“Read global; buy local.” — Marlon James, DLPP 2009 Fiction Winner for The Book of Night Women


2015 Finalists - Fiction

2015 finalists doerr f

All the Light We Cannot See by Anthony Doerr (Scribner): From the highly acclaimed Pulitzer Prize winner Anthony Doerr, a stunningly ambitious and beautiful novel about a blind French girl Marie-Laure and a
German boy Werner whose paths collide
in occupied France as they both try to
survive the devastation of World War II.

2015 finalists gay f

An Untamed State by Roxane Gay (Grove Atlantic): Roxane Gay delivers an assured debut with a story of privilege in the face of crushing poverty, and of the lawless
anger that corrupt governments produce, finally showing us how redemption is found in the most unexpected of places.

2015 finalists henriquez f

The Book of Unknown Americans by Cristina Henríquez (Knopf): Henríquez seamlessly interweaves the story of two star-crossed lovers and their families with the testimonials of men and women who have come to the United States from all over Latin America in this novel of hopes and dreams, guilt, and love, offering a new definition of what it means to be American.

2015 finalists winspear f

The Care and Management of Lies by Jacqueline Winspear (HarperCollins): Set before and during the Great War, this is a tale of love and war in which a most unexpected player—food— becomes the ultimate expression of love, sharing center stage with blood-soaked trenches, home-front deprivation, and the changing roles of women. Raising profound questions about conflict, belief, and love that echo in our own time.

2015 finalists weil f

The Great Glass Sea by Josh Weil (Grove Atlantic): This is an epic tragedy of brotherly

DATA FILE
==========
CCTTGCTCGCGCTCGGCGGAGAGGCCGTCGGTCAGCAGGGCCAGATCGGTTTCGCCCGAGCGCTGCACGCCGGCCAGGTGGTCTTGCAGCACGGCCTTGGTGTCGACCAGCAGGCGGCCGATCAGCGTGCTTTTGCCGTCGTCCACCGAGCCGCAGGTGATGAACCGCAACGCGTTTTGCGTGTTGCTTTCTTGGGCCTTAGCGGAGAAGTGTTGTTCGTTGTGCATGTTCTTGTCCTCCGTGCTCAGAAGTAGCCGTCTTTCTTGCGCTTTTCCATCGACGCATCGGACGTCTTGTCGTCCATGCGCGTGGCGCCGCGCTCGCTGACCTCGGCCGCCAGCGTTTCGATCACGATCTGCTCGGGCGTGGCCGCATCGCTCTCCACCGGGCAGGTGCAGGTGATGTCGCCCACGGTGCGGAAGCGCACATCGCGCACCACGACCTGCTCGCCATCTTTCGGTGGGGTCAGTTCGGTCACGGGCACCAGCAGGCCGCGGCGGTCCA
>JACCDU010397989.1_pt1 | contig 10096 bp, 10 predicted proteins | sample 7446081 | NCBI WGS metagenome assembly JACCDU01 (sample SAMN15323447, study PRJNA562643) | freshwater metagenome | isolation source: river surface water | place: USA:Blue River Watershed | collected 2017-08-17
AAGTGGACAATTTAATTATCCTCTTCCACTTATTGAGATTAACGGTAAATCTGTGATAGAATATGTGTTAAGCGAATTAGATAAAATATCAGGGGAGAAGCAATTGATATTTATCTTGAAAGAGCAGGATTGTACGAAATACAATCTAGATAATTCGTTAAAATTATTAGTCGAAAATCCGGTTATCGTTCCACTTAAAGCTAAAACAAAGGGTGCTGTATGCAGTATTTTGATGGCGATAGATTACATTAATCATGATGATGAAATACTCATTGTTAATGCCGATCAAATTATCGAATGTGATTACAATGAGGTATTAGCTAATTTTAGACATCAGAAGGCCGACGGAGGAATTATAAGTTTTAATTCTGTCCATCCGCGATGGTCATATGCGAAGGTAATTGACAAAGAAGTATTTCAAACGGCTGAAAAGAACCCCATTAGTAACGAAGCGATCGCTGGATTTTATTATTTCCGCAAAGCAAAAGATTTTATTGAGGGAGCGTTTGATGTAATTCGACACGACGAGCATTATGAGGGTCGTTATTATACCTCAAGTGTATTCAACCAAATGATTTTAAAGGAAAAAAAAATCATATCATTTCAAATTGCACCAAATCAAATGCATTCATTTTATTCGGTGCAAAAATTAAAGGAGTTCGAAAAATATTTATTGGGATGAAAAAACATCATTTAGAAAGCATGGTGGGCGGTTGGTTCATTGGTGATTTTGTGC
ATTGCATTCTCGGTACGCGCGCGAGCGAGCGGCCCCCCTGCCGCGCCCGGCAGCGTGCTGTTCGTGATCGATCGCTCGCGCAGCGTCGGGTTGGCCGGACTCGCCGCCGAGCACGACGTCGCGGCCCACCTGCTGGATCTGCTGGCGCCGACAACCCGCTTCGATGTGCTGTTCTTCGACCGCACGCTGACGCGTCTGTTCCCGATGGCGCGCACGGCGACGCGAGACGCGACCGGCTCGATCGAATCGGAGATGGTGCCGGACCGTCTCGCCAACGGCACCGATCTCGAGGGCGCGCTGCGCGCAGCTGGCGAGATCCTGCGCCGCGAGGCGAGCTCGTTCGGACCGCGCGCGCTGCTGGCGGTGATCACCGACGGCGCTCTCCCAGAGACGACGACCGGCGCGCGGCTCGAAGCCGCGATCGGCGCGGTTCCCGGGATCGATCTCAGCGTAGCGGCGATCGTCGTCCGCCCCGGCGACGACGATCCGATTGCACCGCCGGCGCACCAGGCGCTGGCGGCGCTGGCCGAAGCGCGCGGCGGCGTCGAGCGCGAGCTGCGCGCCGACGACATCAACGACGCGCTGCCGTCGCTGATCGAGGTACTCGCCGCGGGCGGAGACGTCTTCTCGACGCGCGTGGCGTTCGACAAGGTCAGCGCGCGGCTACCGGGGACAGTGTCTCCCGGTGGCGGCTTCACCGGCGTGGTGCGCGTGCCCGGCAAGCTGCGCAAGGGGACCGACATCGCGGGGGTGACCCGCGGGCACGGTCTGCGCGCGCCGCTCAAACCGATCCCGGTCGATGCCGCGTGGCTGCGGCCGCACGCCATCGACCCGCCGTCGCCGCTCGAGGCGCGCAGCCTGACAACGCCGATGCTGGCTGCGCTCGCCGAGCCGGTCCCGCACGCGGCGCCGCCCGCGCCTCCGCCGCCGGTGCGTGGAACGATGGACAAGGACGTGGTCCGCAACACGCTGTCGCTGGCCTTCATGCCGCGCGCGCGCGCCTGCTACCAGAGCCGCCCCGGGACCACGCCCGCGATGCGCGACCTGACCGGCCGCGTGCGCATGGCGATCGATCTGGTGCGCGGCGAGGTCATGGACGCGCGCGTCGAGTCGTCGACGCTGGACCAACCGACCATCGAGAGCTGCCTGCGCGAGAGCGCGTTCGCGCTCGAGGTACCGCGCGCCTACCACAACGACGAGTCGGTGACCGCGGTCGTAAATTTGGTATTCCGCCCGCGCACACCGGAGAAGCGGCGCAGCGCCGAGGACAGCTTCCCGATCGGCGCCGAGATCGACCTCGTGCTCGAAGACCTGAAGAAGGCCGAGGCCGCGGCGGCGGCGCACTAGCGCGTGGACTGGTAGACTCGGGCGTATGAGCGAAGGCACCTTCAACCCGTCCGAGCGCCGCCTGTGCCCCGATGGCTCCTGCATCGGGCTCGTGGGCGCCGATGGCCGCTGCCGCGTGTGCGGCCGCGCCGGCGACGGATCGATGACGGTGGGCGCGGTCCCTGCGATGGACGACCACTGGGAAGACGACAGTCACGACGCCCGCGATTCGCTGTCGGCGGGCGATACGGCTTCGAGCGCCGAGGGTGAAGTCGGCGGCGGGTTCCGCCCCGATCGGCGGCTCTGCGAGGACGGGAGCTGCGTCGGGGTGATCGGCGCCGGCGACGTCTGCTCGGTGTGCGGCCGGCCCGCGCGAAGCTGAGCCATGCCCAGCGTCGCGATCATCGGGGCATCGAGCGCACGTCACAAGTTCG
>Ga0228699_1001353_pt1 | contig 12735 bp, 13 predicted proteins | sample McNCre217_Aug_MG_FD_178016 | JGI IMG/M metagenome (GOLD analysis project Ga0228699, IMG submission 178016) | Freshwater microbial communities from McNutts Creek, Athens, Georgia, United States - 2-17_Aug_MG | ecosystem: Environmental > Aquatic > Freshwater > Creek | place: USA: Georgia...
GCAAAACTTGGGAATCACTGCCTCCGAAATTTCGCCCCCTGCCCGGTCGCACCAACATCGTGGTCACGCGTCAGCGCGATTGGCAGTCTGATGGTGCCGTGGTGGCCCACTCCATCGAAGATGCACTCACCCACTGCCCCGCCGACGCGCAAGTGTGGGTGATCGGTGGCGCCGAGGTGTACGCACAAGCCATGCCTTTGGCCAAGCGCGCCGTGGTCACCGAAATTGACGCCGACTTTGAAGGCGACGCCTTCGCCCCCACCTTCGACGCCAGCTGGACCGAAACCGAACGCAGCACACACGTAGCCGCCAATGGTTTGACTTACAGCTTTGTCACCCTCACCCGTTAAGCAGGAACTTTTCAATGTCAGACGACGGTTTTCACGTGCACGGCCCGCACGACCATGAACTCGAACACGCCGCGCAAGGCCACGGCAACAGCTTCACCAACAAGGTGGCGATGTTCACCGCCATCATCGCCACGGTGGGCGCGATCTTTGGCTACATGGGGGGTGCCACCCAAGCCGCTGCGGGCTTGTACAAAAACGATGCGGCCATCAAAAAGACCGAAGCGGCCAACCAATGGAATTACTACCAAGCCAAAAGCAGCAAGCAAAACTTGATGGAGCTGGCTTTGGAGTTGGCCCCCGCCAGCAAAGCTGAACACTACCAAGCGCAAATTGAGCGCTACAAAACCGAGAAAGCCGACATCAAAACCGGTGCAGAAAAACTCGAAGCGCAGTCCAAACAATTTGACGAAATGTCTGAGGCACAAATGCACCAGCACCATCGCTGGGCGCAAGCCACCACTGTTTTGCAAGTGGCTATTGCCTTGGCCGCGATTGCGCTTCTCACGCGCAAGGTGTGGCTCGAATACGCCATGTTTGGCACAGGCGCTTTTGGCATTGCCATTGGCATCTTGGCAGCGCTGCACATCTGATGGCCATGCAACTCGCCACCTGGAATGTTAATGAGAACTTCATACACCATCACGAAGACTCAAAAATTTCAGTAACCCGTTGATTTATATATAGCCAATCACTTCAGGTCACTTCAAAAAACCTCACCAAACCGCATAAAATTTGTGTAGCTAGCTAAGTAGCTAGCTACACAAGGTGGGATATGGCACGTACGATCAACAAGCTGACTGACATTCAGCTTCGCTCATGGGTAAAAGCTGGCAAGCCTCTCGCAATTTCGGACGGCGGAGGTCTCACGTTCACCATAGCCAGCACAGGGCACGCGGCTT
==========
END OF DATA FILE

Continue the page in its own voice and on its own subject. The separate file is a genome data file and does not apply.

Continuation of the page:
love set against the dystopian backdrop
of an alternative present-day Russia and swathed in all the magic of Russian folklore.

2015 finalists yanique f

Land of Love and Drowning by Tiphanie Yanique (Riverhead): Chronicling three generations of the Bradshaw family in the Virgin Islands, Land of Love and Drowning weaves together stories of magic and lust, unknown connections and hidden mysteries, family legacies, and an island world undergoing historical changes.


2015 Finalists - Nonfiction

2015 finalists stephenson nf

Just Mercy by Bryan Stevenson (Spiegel and Grau): From one of the country’s most visionary legal thinkers, social justice advocates, and MacArthur “geniuses,” this is an intimate and unforgettable narrative journey into the broken American criminal justice system, an exquisitely rendered account of a heroic advocate’s fights on behalf of the most powerless people in our society.

2015 finalists samet nf

No Man’s Land by Elizabeth D. Samet
(Farrar, Straus and Giroux): This book offers a moving, urgent examination of what it means to negotiate the tensions between soldier and civilian, between war and peace, between “over there” and “over here”— between life on the front and life at home.

2015 finalists johnson nf

The Other Side by Lacy Johnson (Tin House Books): This is the haunting account of a first passionate and then abusive relationship, the events leading to Johnson’s kidnapping and imprisonment, her dramatic escape, and her hard-fought struggle to recover, raising timely questions about gender roles and the epidemic of violence against women.